40 Years of Equestrian Fashion

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Equestrian-inspired fashion always seems to remain in the realm of acceptable mainstream couture. The look is considered a classic. But when it comes to true equestrian apparel—the stuff we wear to the barn and in the show-ring—styles come and go and become a great source of amusement decades down the road.

The Evolution of Headwear

Headwear has changed quite a bit since Horse Illustrated’s beginning in the 1970s, although most of that change is surprisingly recent. Certified protective helmets have been around since the early 1990s, but hunt caps—those apparel-only hats that provide no protection from traumatic brain injury—were seen in the hunter/jumper ring until as recently as a decade ago.

Hunt Cap and Dressage Hair

It was also in the early 2000s that we started to see some variety in the appearance of certified helmets. Although many traditionalists initially sneered at the ventilated “skunk stripe” helmets, riders ultimately embraced the sporty form and function. Today you’d be hard pressed to find a jumper rider wearing one of those old-school velvet helmets.

Just a few years ago, you could have spotted a lower-level dressage rider wearing a derby or a hunt cap. As recently as the 2000s, we were giving our readers advice on how to style their hair for dressage under one of those now-banned items of apparel. Meanwhile, we reported on the various attempts over the years to create a helmet that looked like a western hat or a saddle seat derby, but none of them have stayed on the market.

Western Taco Hat

Speaking of western hats, their style has had its own evolution over the years and in the pages of this magazine. When you see the narrow style now fittingly referred to as the “taco hat,” you know you’re looking at a photo from the ’70s or ’80s. The taller crown and deeply shaped brims have given way to wider brims and more moderate creases.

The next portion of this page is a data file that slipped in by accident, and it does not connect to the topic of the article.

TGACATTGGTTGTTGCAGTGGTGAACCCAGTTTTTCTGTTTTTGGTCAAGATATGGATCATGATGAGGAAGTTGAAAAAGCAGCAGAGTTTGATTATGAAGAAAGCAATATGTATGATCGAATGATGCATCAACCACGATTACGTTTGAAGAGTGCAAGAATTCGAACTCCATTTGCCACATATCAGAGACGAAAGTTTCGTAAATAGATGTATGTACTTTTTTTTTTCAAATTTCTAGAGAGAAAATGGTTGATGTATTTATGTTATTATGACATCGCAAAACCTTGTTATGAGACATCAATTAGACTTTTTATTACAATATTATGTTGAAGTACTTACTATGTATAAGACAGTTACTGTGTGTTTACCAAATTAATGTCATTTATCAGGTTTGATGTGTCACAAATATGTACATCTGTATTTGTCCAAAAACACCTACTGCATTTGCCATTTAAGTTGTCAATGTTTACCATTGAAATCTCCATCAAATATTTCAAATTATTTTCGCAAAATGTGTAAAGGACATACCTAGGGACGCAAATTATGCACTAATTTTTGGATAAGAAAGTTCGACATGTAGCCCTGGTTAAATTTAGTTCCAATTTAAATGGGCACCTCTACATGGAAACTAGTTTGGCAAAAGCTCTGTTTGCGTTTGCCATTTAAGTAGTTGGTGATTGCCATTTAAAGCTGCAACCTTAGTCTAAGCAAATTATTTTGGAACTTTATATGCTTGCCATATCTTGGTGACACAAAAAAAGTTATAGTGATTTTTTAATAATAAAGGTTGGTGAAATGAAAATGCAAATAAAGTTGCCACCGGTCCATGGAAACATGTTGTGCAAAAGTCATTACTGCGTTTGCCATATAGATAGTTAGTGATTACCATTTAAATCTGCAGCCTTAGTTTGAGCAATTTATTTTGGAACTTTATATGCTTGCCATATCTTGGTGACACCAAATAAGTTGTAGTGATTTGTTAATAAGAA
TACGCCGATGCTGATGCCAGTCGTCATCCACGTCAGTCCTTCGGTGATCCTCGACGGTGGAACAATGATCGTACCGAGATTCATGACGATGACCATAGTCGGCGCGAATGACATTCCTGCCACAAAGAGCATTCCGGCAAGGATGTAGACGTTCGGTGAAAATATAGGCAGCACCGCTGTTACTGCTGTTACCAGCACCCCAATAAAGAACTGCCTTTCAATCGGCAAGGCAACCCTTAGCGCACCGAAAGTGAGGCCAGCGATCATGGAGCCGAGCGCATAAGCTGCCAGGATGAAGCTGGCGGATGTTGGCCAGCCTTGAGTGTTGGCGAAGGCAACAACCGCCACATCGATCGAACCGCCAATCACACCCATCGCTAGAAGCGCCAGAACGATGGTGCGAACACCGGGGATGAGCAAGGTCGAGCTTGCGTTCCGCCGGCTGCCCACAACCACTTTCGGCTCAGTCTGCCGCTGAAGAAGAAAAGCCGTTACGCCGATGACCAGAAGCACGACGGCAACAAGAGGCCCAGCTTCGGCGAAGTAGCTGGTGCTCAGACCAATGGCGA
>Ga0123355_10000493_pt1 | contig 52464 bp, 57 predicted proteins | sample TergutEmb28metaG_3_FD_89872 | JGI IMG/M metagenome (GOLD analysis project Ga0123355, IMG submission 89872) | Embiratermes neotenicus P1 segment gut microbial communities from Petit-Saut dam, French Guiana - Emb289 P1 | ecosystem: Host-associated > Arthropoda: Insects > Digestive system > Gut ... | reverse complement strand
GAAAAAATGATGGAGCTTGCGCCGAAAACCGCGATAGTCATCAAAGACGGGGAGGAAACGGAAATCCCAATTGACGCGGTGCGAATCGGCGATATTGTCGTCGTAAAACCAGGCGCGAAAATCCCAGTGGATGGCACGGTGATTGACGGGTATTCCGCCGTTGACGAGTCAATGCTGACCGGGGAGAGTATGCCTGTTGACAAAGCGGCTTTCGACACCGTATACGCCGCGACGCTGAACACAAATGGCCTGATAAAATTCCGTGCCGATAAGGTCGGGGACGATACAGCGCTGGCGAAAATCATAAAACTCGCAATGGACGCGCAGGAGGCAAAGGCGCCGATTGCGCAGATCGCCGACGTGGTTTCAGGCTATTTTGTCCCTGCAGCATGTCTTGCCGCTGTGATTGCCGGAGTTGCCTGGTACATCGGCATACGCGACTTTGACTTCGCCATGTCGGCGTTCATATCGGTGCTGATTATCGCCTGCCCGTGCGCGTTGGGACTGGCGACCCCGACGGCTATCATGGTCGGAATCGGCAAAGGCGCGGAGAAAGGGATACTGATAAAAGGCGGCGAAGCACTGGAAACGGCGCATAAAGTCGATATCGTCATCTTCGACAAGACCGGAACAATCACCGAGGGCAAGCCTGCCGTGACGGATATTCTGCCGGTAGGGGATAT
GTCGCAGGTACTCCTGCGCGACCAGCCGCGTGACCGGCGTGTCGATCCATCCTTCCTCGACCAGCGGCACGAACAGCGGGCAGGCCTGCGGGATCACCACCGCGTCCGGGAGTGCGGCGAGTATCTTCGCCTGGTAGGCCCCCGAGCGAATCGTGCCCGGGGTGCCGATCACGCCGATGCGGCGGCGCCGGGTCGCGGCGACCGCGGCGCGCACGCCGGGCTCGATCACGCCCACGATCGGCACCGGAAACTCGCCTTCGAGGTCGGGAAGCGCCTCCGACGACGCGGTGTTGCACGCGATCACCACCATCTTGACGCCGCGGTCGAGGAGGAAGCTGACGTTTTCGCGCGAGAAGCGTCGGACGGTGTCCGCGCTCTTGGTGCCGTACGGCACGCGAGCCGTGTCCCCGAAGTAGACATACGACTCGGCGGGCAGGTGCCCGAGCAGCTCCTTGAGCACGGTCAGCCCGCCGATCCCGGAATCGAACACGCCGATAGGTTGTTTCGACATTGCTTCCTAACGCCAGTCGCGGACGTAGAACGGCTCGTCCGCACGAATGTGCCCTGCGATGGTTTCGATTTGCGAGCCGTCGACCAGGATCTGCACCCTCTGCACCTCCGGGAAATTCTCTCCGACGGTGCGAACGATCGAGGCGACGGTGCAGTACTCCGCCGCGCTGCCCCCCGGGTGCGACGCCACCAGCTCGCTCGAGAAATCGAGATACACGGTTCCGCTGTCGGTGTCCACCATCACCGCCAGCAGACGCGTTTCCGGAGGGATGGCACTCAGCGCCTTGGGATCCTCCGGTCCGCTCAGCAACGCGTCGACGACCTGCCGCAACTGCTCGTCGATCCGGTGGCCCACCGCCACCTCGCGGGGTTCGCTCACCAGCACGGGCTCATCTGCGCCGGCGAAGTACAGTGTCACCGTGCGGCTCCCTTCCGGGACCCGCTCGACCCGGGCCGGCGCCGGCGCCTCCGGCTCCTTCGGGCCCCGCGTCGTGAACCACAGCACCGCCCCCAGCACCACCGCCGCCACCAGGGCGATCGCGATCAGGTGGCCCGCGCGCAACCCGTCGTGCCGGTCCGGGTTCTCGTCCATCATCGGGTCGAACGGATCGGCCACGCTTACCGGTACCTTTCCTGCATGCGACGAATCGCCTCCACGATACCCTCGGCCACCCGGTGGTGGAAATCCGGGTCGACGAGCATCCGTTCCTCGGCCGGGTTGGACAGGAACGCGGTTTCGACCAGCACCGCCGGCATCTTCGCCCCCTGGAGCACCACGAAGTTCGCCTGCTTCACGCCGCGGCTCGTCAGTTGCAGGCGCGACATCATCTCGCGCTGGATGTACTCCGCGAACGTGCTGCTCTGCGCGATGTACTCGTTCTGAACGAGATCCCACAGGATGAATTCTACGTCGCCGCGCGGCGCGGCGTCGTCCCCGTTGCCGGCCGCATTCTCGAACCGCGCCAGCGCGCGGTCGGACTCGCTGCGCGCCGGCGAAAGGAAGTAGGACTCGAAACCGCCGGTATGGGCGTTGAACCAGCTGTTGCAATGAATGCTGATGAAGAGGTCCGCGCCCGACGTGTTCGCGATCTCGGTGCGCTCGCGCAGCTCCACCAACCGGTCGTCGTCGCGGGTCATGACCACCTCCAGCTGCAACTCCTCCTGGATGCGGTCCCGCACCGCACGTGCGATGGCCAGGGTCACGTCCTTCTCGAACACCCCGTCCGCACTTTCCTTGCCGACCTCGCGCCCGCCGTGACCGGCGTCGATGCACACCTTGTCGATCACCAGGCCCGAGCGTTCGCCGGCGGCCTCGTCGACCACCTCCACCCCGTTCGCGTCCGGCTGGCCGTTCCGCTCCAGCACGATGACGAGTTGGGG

The Highs and Lows of Riding Pants

Teenage riders rejoiced and riding instructors cringed around the turn of the 21st century when equestrian apparel companies introduced low-rise breeches. Mirroring mainstream fashion, those modern-fit riding pants were often advertised with models wearing midriff-baring shirts, which was fortunately not a trend that ever caught on.

Grandpa Waist

Sure, low-rise pants are a risky choice when you’re riding in jumping position or bending at the waist to pick out your horses’ hooves. But prior to that trend, waistbands on riding pants—both English and western—were more suited to your grandpa than to the average equestrian athlete. Fortunately, we are now living in an era of more moderate rises that provide functional coverage without creeping up to our armpits.

What’s Old is New

About 15 years ago, we declared velvet collars on show coats to be an outdated trend. Today, they’re a regular sight on the A-circuit. And there are enough fans of circa 1987 rust breeches that a revival is always a possibility. Even those western taco hats are showing up once again in the junior ranks. So hang on to your seemingly outdated equestrian apparel–you never know when it’ll become the next big thing (again).

Rust Breeches

Leslie Potter is Managing Editor of HorseChannel.com. Follow her on Twitter: @LeslieInLex.


This article originally appeared in the February 2016 issue of Horse Illustrated magazine. Click here to subscribe!

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